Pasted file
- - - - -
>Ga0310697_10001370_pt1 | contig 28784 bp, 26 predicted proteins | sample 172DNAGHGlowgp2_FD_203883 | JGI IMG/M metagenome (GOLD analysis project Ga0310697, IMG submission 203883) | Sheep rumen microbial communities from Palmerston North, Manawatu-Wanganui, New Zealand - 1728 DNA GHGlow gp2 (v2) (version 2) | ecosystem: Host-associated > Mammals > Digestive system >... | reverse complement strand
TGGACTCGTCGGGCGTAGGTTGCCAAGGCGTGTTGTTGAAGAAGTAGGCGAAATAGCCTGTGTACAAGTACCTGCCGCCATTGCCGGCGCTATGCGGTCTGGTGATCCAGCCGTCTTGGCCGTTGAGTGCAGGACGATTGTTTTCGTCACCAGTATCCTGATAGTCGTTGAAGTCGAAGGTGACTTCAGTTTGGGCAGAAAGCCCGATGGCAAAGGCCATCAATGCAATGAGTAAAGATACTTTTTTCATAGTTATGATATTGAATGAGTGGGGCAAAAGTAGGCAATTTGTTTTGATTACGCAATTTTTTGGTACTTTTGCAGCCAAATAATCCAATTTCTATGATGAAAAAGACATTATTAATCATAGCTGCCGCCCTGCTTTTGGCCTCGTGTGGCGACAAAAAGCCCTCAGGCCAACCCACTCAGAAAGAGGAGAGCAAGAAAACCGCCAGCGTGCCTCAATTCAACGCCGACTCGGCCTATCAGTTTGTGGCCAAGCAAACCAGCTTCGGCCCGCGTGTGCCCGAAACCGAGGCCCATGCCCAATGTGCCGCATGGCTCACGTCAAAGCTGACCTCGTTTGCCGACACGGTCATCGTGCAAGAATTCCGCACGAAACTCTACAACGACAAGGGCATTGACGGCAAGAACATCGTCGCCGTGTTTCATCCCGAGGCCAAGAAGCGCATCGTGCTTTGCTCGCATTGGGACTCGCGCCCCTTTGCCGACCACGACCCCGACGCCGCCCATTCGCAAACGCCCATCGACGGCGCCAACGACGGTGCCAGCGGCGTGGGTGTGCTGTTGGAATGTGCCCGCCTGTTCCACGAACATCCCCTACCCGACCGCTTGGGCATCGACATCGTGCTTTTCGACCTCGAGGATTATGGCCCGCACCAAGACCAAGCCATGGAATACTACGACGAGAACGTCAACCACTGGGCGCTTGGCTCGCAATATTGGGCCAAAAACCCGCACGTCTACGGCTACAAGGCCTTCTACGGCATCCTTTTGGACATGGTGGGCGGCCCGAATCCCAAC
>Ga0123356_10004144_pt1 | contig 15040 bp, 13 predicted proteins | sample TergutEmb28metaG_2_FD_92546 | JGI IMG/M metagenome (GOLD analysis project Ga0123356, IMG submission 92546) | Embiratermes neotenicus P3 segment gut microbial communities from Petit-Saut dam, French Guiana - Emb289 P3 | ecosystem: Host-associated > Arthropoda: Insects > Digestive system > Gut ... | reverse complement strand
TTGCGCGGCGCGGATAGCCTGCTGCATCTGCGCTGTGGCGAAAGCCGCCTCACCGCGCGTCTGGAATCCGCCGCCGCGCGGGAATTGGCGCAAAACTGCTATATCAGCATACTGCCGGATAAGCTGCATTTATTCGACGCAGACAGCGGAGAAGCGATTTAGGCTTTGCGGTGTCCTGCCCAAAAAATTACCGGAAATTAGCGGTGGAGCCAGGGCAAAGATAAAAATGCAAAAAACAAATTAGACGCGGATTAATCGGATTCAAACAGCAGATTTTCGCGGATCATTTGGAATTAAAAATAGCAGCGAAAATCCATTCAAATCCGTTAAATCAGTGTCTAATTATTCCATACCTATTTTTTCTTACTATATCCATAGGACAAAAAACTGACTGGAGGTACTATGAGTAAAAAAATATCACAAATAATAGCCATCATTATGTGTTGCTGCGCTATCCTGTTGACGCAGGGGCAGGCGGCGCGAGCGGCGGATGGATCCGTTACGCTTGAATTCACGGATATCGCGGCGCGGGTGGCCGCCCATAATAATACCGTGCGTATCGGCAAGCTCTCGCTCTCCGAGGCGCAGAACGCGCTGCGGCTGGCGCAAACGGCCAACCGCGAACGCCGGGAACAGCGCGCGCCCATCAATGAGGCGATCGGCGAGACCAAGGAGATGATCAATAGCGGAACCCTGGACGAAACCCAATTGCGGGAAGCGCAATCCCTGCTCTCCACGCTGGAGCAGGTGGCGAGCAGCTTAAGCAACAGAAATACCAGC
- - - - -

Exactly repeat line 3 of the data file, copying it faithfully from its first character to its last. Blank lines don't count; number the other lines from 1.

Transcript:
>Ga0123356_10004144_pt1 | contig 15040 bp, 13 predicted proteins | sample TergutEmb28metaG_2_FD_92546 | JGI IMG/M metagenome (GOLD analysis project Ga0123356, IMG submission 92546) | Embiratermes neotenicus P3 segment gut microbial communities from Petit-Saut dam, French Guiana - Emb289 P3 | ecosystem: Host-associated > Arthropoda: Insects > Digestive system > Gut ... | reverse complement strand